Article — From the February 2011 issue

Tiny Little Laws

A plague of sexual violence in Indian country

My second day on the Standing Rock Sioux Reservation in the Dakotas, an official from the Bureau of Indian Affairs sent a memo to all its law-enforcement employees forbidding them to talk to me. One of those officers working the jail at Fort Yates, North Dakota, walked into a tribal judge’s office, and throwing the memo down, said, “Can you believe this shit?” Since I was on the reservation to write about crime—sexual assault and rape, in particular, and how often these crimes go unreported when they take place on tribal land—I had naturally hoped to speak to the police. But after politely declining to be interviewed, Standing Rock’s police chief, Michael Hayes, referred me to Elmer Four Dance, who, as the BIA’s special agent in charge of District 1—which serves fifty-two tribes in the states of South Dakota, North Dakota, Minnesota, Michigan, Wisconsin, Nebraska, and Iowa—was the man who had issued the memo from his office in Aberdeen, South Dakota, 150 miles away.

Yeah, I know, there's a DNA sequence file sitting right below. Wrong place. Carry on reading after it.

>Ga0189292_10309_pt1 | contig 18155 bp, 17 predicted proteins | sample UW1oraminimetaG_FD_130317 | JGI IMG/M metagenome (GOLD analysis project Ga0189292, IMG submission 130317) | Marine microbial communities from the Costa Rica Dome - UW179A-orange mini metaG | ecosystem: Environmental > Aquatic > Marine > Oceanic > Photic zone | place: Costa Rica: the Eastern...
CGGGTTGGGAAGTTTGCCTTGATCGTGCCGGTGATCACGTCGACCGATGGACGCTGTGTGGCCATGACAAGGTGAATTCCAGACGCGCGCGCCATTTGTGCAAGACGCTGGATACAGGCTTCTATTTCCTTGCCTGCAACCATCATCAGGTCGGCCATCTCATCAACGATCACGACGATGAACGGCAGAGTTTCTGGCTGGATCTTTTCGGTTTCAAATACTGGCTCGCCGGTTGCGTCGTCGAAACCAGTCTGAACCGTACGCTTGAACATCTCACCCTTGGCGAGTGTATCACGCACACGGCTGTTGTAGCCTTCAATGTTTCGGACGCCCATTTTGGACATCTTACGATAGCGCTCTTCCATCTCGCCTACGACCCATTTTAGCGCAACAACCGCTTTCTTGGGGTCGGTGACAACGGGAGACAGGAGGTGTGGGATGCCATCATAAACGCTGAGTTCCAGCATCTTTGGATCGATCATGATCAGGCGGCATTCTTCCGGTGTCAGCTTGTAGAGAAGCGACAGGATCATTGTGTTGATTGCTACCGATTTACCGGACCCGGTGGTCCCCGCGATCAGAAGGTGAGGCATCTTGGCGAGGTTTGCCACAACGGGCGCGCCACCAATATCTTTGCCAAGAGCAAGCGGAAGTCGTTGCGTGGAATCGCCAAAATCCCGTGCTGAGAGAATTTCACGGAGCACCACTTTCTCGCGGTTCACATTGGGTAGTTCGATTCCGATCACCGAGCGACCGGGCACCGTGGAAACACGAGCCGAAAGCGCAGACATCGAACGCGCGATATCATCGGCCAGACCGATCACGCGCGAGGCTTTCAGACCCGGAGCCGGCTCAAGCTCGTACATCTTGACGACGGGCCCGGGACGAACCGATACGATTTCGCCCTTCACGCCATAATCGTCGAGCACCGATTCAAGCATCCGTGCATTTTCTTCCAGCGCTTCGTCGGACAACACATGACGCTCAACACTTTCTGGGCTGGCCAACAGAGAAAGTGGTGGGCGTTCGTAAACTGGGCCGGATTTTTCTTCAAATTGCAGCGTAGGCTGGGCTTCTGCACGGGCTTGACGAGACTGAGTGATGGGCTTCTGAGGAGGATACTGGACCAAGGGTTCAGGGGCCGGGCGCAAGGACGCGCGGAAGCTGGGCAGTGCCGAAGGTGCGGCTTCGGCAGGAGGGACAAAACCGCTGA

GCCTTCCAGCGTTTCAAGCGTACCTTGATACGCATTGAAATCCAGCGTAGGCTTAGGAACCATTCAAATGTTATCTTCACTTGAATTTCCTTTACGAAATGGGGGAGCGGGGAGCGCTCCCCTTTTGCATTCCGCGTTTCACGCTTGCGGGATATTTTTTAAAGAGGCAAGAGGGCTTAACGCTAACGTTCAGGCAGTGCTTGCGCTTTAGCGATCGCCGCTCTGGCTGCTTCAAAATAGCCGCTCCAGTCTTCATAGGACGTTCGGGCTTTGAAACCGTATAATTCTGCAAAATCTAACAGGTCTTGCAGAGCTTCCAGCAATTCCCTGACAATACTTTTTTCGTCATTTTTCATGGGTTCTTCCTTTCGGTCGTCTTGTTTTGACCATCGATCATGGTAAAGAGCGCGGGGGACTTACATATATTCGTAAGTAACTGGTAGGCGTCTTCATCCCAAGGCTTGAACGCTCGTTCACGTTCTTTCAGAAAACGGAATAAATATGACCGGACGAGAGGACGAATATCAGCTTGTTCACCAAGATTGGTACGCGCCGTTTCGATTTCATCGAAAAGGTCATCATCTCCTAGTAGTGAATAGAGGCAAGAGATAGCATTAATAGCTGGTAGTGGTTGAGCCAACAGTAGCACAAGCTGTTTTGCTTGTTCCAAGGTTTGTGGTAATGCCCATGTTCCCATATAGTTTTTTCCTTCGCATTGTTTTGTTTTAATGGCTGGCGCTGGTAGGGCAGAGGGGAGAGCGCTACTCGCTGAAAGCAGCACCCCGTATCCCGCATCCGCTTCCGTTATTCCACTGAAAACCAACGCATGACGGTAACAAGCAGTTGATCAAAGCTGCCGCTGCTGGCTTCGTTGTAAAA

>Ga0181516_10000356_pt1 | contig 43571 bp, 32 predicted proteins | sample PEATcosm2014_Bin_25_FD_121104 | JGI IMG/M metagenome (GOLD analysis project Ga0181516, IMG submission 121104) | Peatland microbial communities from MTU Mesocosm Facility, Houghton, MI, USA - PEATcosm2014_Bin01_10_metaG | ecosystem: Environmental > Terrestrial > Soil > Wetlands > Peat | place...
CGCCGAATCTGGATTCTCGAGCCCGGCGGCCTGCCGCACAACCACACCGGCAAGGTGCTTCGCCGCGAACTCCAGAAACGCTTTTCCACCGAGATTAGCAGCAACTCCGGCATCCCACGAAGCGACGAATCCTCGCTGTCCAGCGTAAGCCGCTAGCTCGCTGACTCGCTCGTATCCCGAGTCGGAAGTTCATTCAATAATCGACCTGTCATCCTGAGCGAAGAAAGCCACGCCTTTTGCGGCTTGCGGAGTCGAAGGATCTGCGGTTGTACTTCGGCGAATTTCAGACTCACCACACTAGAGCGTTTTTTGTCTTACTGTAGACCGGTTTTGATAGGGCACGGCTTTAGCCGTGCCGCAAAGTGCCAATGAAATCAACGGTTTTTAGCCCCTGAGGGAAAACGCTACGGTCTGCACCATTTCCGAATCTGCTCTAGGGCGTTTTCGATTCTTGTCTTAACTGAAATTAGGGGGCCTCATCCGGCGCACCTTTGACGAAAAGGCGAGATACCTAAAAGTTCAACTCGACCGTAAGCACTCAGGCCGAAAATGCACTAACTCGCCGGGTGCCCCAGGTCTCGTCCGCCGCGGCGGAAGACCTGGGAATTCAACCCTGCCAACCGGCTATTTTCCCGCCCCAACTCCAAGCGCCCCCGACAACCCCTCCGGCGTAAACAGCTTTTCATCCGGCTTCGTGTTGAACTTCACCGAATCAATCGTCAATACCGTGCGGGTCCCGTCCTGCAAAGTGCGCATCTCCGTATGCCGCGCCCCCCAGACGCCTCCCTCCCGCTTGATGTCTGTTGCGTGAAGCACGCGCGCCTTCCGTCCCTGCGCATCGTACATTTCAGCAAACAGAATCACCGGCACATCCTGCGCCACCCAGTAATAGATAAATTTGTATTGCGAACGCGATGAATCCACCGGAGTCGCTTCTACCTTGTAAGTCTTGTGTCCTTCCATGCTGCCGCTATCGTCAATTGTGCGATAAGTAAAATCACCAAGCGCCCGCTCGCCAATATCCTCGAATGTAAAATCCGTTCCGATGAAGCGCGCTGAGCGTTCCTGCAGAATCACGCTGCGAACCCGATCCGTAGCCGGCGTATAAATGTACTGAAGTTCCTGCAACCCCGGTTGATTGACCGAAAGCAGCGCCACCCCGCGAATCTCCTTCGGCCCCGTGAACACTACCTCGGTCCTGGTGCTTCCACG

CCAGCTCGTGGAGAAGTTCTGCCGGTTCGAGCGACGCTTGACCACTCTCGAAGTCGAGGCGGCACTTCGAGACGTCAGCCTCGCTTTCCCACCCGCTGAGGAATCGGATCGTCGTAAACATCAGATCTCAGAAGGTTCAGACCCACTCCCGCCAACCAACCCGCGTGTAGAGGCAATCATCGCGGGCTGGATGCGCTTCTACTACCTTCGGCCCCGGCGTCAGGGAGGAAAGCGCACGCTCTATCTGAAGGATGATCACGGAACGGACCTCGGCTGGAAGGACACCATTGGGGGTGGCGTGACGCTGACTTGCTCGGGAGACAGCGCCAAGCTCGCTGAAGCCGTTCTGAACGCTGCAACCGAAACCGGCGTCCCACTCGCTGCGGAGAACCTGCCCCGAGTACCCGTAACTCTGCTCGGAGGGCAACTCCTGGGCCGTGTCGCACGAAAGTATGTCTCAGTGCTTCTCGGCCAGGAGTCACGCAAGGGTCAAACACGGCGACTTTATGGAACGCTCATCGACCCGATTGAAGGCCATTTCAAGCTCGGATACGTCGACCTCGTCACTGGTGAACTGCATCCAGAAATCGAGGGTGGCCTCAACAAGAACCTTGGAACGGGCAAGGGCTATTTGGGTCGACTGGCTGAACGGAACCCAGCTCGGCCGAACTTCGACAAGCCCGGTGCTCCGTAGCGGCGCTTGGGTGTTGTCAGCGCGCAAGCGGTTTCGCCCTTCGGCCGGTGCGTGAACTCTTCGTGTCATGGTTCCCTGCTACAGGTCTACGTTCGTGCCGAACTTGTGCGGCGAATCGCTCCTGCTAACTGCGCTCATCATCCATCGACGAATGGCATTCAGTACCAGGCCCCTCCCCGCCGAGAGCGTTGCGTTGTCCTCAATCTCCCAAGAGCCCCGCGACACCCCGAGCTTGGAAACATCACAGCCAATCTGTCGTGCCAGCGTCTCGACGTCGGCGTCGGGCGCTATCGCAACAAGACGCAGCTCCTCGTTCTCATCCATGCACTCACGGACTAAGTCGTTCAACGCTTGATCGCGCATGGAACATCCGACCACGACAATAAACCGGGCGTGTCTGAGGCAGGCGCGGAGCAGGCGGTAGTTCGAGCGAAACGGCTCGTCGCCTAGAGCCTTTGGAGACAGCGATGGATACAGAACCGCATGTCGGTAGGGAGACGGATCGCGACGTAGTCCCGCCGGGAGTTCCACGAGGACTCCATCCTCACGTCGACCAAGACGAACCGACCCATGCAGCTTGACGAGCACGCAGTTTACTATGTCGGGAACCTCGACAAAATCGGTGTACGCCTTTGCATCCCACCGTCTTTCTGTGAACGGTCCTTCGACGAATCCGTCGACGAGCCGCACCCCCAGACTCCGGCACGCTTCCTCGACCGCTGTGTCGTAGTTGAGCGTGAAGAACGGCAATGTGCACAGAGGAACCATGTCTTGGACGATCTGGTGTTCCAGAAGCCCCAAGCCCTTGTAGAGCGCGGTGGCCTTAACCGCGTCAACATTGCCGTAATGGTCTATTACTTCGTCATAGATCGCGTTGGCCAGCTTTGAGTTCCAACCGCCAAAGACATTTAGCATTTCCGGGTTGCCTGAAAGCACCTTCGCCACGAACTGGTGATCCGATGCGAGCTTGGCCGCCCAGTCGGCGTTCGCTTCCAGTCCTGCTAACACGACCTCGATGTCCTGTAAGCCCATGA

“Who gave you permission to come here and talk to people without getting permission?” Four Dance asked me when I reached him by phone. He said I had to make a formal request in writing, which I emailed to him immediately. He promised to get back to me shortly. “Don’t call me, I’ll call you,” he said. And that was the last I heard from him.

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’s last article for Harper’s Magazine, Crimes Against Nature, appeared in the July 2008 issue. She is a reporting fellow with the Investigative Fund at The Nation Institute

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